The Haunting

This classic from 1963 is the epitome of the old fashioned ghost story. It’s purely minimalistic in it’s approach to the supernatural. It’s a film that knows that it’s most powerful special effects are the audiences imagination.

The film follows Eleanor Lance as she joins a quartet as they explore the supposedly haunted Hill House. They are researching paranormal phenomena in an effort to prove that the supernatural does exist. Almost immediately they begin to experience strange occurrences that take a massive toll on Eleanors fragile psyche. Is Eleanor going insane or is the house targeting her?

The characters are fantastically executed. Dr Markway is totally believable as a professor trying to expand the reaches of science. He conveys a reserved yet childlike excitement whenever strange things go bump in the night. He also walks the fine line of showing interest in Eleanor that may be friendly… or may be something more. Theo is one of the researchers and her entire relationship with Eleanor crackles with subtext. She seems to be romantically interested in Eleanor, but refuses to make the first move. She lashes out verbally one second and comforts Eleanor the next. Her performance here is layered and fascinating. At times she’s very mean and nasty, and it’s intriguing to see someone be mean in a movie. Too often everyone is made nice by timid screenwriting. This film gives all their characters the rough edges they deserve.

Eleanor herself is the character the movie explores most deeply. Her inner thoughts are heard in voice over. Her life outside the house is shown and it’s weight is felt. Her rough edges are the ones that are most difficult to get into. She is a deeply innocent and sheltered person who is needy, lost, confused, and clamoring for approval and acceptance. She had real psychological problems that the film cracks open like a walnut. It’s a fascinating portrayal of a woman whose life has always been out of her control. She is a truly atypical protagonist that sets the whole story off balance.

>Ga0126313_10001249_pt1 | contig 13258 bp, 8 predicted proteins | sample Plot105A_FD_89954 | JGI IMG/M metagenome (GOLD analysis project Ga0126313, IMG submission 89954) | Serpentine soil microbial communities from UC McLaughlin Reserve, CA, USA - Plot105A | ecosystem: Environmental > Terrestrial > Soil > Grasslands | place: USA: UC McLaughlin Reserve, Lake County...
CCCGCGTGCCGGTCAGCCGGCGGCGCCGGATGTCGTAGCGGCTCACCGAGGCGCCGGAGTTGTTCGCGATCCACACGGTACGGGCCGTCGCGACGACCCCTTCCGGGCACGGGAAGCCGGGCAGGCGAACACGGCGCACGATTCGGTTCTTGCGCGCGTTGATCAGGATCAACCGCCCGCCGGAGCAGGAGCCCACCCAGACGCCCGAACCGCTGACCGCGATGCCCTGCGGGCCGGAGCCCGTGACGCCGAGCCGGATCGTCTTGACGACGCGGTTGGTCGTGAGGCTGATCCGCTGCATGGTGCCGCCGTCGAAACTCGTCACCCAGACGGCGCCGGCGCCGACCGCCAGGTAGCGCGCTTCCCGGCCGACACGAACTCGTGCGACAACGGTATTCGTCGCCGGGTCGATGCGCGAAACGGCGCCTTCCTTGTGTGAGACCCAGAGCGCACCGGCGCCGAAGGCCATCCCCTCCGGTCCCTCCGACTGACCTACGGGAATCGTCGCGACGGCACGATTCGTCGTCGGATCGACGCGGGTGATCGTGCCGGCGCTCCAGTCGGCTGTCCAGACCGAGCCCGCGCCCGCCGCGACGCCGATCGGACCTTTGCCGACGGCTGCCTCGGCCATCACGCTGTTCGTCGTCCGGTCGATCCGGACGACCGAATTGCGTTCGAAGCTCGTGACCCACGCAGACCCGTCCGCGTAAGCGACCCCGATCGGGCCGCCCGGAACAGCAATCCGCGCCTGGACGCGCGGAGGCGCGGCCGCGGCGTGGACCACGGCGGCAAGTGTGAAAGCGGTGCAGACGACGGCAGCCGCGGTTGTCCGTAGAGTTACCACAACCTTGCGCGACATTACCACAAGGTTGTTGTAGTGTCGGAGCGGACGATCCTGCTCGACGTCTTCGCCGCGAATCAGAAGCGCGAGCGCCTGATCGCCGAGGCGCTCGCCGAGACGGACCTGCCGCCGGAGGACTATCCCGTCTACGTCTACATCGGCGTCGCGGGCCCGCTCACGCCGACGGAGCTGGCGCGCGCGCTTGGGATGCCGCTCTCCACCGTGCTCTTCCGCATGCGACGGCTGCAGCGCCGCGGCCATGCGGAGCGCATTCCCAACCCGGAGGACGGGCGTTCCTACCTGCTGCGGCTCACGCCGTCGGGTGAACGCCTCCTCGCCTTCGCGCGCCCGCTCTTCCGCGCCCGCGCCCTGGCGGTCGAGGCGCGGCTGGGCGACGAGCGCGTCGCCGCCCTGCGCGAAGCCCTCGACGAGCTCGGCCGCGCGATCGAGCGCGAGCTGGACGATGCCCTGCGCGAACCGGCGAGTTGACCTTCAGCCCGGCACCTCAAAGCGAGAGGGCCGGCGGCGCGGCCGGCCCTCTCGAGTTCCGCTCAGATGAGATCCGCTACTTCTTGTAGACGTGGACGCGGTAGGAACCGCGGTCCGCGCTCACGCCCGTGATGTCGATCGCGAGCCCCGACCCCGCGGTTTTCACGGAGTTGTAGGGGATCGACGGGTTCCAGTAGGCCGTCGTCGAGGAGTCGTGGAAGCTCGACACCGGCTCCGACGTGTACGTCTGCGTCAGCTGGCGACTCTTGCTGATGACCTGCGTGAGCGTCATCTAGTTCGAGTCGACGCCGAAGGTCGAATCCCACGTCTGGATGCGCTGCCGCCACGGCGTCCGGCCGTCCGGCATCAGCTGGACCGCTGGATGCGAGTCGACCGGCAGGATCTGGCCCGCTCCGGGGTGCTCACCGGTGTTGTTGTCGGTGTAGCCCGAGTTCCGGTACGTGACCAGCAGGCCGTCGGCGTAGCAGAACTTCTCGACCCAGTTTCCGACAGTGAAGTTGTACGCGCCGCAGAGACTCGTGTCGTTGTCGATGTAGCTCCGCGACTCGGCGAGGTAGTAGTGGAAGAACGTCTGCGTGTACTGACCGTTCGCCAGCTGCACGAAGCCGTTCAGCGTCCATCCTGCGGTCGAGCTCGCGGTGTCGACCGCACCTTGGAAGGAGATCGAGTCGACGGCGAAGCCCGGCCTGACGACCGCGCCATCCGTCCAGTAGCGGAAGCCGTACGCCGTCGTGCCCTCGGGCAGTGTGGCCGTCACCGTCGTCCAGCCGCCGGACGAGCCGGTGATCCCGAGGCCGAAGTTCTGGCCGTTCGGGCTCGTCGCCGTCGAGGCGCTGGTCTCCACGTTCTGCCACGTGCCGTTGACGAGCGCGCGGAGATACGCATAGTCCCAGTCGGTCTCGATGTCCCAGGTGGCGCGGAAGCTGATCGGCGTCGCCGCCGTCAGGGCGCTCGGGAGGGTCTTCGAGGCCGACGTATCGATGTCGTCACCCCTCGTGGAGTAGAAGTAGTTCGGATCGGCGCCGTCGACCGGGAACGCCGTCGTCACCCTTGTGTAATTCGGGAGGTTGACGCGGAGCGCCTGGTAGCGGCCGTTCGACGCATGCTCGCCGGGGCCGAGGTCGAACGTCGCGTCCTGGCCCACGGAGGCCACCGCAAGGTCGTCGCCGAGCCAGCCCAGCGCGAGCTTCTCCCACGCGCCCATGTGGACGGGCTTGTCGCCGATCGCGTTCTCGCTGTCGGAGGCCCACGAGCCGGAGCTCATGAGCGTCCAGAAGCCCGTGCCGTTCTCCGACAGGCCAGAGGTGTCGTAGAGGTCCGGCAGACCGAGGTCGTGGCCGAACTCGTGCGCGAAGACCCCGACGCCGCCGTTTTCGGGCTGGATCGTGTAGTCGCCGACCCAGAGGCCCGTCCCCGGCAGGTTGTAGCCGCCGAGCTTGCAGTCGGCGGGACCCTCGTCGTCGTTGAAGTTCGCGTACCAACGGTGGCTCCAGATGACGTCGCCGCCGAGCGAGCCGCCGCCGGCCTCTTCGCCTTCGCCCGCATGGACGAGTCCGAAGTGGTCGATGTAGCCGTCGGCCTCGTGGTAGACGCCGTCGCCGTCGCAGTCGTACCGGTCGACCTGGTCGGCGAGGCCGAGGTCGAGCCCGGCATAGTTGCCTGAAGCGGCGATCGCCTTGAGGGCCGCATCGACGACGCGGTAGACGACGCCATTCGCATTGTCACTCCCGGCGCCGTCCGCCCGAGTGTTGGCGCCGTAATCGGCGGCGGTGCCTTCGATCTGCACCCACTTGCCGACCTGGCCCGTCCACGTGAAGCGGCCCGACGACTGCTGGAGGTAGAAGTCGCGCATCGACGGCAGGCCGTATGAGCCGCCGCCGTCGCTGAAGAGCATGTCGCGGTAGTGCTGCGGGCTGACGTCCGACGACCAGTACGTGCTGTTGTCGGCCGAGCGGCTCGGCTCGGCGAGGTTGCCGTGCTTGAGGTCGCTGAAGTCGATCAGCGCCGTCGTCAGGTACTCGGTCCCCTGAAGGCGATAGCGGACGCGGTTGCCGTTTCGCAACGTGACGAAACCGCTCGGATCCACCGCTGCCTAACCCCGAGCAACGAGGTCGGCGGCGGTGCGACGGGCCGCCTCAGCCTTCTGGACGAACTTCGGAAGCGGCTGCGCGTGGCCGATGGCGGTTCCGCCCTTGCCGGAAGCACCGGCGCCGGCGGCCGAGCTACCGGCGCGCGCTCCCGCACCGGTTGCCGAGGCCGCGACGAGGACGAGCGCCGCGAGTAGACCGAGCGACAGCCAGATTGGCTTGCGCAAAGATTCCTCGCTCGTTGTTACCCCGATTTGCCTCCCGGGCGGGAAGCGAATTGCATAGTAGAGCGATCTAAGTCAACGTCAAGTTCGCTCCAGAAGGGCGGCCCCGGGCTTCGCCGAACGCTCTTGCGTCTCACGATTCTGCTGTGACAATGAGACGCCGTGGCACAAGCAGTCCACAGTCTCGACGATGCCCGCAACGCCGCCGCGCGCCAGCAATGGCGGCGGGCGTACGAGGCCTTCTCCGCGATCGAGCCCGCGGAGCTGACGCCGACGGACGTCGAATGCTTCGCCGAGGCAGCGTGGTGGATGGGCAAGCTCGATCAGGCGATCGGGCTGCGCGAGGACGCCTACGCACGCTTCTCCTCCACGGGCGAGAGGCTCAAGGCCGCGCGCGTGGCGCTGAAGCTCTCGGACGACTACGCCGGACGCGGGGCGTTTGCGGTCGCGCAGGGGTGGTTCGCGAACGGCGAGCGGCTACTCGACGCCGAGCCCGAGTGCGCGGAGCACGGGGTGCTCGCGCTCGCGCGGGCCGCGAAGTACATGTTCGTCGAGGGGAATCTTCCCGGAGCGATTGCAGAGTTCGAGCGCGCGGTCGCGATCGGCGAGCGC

The filmmaking here is incredible. The camera and lighting follows the classic Hollywood style. Even lighting, invisible editing, and smooth camera movements to the point that it looks almost boring. Then when night hits and the supernatural takes over the camera and filmmaking launch into a deeply expressionistic style. The shadows become long and black. The whole set takes on a life like quality. The bed frame that looked normal in the day suddenly looks almost like jaws trying to swallow Eleanor. The camera careens and twists wildly. No more wides and mediums, suddenly the characters are framed in dark aggressive closeups. This style heightens the ghostly tension, but it also mirrors Eleanors psychological state.

All that said the film is very slow paced. It takes a long time to get into it. All the elements that make it original and challenging also make it difficult to get into. It’s not an easy film to embrace. It’s not a film that’s going to embrace jump scares or thrills. It’s a slow burn, and that’s not for everybody. Another detractor is the voice over. The voice over can be very cheesy at times. Some of the voice over is lifted directly from the book. Occasionally it works really well, “ silence lay steadily against the wood and stone of Hill House, and whatever walked there, walked alone.” Great line. Other lines… not so much.

All in all this is a great movie. It has its drawbacks and deficiencies, but it is well worth watching. A fun side note. This film was directed by Robert Wise. Wise directed West aside Story and the Sound of Music. In between those two films he made this strange, challenging, minimalistic psychological horror film. The range he had as a director was unbelievable.

My cup of tea. A-

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